Granting Agency: Wisconsin Department of Transportation
Researchers: Boris Claros, Ph.D. ; Madhav Chitturi, Ph.D. ; Andrea Bill, MSCE ; David A. Noyce, Ph.D.
Salt has been traditionally used in winter roadway maintenance. Due to driver expectations and level of service, use of salt and cost have significantly increased over the years. Transportation agencies have been introducing responsible and sustainable winter maintenance practices to alleviate impacts on the environment, human health, vehicles, infrastructure, and reduce costs. Salt brine has been implemented in Wisconsin for several years and there is a need to evaluate its performance. Previous research indicated that there may be a significant reduction of salt and time to bare/wet when using salt brine compared to solid salt in Wisconsin.
In this research project, data collection and analysis were expanded from previous research efforts to evaluate salt brine performance in terms of amount of salt used, time to bare/wet, pavement friction, and benefit-cost. The methodology consisted of route selection, route and equipment data collection, winter storm event field data collection (weather, material, application rates, and performance), pavement friction data collection, and data analysis (comparison between study and control routes). Field data was collected from 10 counties (Brown, Dane, Jefferson, Marathon, Marquette, Outagamie, Price, Shawano, Washington, and Wood) in Wisconsin and there were 143 storms evaluated during the 2020-2021 winter season. Field data was collected from study and control routes at the same time and under the same weather conditions. Pavement friction data was collected from two counties (Jefferson and Wood).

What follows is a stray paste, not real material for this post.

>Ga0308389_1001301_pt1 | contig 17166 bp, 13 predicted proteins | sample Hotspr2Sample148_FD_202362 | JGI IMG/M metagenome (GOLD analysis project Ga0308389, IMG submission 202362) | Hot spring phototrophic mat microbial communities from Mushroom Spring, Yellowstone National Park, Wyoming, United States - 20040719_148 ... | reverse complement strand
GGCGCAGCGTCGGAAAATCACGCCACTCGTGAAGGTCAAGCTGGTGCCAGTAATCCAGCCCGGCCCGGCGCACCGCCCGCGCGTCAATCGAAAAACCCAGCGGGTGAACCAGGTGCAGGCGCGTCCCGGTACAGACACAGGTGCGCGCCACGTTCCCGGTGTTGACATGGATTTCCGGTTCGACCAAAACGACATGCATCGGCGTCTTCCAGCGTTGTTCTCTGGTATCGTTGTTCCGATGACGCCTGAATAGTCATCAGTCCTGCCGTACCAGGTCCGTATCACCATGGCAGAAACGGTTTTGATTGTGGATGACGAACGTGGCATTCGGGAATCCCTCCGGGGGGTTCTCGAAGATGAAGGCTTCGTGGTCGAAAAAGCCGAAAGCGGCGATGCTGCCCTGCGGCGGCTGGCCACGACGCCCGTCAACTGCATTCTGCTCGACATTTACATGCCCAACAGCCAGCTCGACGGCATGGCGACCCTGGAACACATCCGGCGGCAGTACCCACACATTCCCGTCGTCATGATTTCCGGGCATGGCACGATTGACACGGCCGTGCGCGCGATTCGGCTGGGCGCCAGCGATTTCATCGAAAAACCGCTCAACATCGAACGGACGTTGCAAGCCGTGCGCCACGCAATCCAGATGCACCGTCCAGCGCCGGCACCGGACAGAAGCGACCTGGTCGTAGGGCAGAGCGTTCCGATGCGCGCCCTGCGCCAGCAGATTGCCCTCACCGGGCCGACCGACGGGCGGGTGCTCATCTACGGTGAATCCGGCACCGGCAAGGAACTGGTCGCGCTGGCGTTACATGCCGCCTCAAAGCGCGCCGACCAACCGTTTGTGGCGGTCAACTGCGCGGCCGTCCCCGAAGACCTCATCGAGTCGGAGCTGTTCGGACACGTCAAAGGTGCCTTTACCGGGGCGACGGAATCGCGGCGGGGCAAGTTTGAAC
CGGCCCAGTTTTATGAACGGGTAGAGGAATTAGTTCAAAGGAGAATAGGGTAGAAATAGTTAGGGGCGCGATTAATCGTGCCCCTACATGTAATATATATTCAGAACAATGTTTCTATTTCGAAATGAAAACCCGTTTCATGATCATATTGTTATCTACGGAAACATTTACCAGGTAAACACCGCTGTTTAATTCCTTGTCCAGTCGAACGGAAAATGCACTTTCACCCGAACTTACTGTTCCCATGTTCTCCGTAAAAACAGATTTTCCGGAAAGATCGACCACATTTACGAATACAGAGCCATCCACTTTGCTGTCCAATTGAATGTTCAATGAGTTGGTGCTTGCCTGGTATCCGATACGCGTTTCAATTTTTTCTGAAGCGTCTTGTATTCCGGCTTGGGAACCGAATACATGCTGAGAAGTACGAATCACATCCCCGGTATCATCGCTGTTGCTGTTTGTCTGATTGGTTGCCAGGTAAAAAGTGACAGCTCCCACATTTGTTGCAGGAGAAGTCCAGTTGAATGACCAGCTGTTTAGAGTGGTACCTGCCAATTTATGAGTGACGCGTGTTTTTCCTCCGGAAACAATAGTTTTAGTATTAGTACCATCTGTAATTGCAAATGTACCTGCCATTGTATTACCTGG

Key findings of this research indicate that salt brine applications reduced the amount of salt used, improved time to bare/wet, presented better pavement friction conditions, and benefits outweighed the cost of investment to introduce salt brine to existing solid salt applications.